One of the best known tourist sites on Crete is the Palace of Knossos. Famed for its “Throne Room” and “Dolphin Frescoes” it has become the symbol of the Minoan Civilisation. Few realise and are rarely told by their guides that Knossos is the fantasy world of Arthur Evans, the Englishman who bought & excavated the site in the 1900 and paid for the reconstruction at Knossos.
Very little is known about the Minoans, as the people of Knossos were named by Evans. A civilisation called the Minoans never existed under that name and may never have existed as a separated organised civilisation outside the archaic Greek peoples at all. Evans named the Minoans after the Mythical King Minos of Crete. Evans also proclaimed Knossos to be a Palace which has clouded its real function ever since. Knossos was certainly a central storage and administration point for the surrounding area and therefore was almost certainly a centre of trade. There is no evidence though of it being part of a Minoan “Kingdom” and therefore there is no basis for Knossos being a Kings Palace.
The fragments of frescoes Evans found became the basis of the extraordinary reconstructed art pieces of Knossos that can only be approximations of the originals. Evans reconstructed buildings on the site of Knossos and designed them using scant evidence from buildings found on Pottery. Today concrete reconstructions sit on top of archaeological evidence that can never be examined as it is incased in reinforced concrete. A Throne room has been built around a humble excavated stone seat. Evans then had the room painted by a father-and-son team of Swiss artists, the Émile Gilliérons Junior and Senior. It seems very unlikely that a King would have inhabited such a small insignificant room.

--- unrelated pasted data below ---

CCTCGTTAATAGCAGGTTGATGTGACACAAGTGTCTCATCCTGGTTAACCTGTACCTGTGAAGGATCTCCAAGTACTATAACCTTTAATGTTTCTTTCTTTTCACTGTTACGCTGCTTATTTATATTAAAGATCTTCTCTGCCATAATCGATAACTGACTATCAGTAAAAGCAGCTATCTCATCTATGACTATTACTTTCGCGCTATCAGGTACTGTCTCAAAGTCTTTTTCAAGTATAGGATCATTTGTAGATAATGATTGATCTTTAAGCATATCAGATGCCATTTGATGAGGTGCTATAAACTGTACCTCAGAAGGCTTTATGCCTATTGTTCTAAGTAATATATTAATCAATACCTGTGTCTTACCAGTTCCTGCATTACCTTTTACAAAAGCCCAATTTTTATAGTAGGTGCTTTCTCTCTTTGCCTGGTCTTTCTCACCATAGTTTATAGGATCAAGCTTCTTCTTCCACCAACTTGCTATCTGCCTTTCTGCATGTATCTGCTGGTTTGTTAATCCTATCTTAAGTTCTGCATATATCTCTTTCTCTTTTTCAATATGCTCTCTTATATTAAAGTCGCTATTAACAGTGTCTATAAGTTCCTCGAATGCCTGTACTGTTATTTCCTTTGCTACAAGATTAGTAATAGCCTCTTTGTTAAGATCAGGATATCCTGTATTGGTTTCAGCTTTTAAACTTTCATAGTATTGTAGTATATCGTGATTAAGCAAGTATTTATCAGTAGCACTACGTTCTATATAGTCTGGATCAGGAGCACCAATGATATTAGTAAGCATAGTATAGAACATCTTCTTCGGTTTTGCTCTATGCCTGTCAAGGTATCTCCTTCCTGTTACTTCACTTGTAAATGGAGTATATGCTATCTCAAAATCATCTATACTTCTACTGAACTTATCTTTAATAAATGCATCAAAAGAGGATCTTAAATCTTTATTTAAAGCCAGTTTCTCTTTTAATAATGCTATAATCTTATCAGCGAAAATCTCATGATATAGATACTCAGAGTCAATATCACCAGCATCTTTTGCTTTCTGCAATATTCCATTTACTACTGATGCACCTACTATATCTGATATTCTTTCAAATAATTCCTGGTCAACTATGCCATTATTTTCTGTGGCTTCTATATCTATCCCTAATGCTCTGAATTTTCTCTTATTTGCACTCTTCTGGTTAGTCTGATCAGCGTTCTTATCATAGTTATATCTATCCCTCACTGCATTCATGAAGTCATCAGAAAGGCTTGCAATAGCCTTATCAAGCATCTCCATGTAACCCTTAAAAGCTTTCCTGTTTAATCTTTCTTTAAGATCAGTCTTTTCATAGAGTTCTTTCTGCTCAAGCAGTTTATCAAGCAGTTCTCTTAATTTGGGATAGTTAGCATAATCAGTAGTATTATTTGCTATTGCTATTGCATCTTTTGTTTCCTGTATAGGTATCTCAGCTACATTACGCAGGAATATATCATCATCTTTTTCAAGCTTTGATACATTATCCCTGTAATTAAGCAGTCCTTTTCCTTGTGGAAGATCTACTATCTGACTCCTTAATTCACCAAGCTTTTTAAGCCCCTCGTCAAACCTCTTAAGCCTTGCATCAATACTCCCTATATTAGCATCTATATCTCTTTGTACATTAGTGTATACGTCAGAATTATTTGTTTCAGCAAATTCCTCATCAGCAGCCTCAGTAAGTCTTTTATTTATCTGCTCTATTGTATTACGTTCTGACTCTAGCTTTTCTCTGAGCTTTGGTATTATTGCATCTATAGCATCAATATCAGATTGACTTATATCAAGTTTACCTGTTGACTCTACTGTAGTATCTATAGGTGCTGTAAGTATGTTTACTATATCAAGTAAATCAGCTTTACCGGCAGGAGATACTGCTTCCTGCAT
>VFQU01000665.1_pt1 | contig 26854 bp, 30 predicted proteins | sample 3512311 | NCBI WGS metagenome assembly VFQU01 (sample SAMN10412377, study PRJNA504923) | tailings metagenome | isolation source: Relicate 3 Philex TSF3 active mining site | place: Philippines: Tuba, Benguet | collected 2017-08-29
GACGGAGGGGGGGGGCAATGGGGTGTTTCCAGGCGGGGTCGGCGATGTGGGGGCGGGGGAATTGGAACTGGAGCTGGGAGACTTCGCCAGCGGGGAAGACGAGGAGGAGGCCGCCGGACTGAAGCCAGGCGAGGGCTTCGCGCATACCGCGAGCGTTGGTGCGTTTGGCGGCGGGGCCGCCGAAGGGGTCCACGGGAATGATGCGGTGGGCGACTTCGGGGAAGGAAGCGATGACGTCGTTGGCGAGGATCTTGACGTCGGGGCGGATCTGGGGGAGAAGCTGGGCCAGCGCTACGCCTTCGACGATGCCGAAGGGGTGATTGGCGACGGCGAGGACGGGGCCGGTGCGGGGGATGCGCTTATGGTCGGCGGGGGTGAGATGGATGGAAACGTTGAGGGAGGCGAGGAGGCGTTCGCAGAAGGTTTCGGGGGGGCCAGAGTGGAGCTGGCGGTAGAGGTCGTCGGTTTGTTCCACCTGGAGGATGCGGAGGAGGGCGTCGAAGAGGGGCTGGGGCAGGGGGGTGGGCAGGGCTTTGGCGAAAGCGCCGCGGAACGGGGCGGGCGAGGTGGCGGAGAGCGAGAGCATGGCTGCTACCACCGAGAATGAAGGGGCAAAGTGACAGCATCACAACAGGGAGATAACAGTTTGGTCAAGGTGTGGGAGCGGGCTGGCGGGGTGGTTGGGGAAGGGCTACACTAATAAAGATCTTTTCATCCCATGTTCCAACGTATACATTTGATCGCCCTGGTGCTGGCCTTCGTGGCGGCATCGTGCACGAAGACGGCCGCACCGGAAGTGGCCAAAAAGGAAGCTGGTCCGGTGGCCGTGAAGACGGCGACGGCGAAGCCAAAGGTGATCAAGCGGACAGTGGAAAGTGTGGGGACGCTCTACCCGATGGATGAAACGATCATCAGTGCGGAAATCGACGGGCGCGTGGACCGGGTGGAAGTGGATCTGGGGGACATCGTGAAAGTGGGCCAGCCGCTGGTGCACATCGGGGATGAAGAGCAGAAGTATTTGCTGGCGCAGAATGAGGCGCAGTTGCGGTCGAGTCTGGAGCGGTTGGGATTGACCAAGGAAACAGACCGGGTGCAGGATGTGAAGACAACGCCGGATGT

Stone tablets with 2 types of syllabic script named “Linear A” & “Linear B” were excavated at Knossos. Linear A has not been deciphered yet but Linear B was deciphered by Michael Ventris in 1952, 11 years after Evans died, and showed that Knossos was some sort of administrative centre but Evans could not have known this when he turned the site into a Minoan theme park.
The Minoans of Crete were probably wiped out by a massive volcanic explosion on the neighbouring island of Santorini in the 1400′s BC. The tidal wave from this eruption deposited 40 meters of mud in the Sinai desert so the destruction on nearby Crete would have been catastrophic. The whole of the crescent shaped Santorini island of Thira was covered with meters of volcanic ash, under which was discovered the Minoan town of Akrotiri. The excavations in the 1960′s revealed in tact Frescoes that showed the towns & ships of the Minoans none of which look like Knossos in style. The style of the Frescoes does support the style of the reconstruction paintings at Knossos but there is some evidence that maybe some of the frescoes were originally on the floor.
Knossos is a conundrum. Knossos is one mans conceit and one of the best examples in the world of how to destroy an archaeological site. I am sure that Evans intentions were to educate, but the site also shows his ambition to be viewed by posterity as the great archaeologist who discovered an ancient civilisation. Evan certainly succeeded in this as the Minoans are now part of ancient history but who they really were and how they lived remains a mystery now clouded by Evans imaginings. Knossos is though a popular tourist site and attracts far more visitors that the other Minoan sites on Crete. What a shame Evans did not think to build his reconstruction next to the Archaeological site of Knossos as they have done with the Viking village at the Jorvik Museum in York.
It is very hard now to determine fact and fiction about the Minoans but the other Minoan sites on Crete and Santorini will no doubt reveal more in the future as archaeology advances using new technology. It is doubtful though that Knossos will play any future role in revealing the Minoans as it is so completely encased in concrete.
SEE PICTURES OF KNOSSOS, CRETE. (available as stock photos & prints)
SEE PICTURES OF MINOAN ART. (available as stock photos & prints)
SEE OTHER PICTURES GALLERIES OF GREECE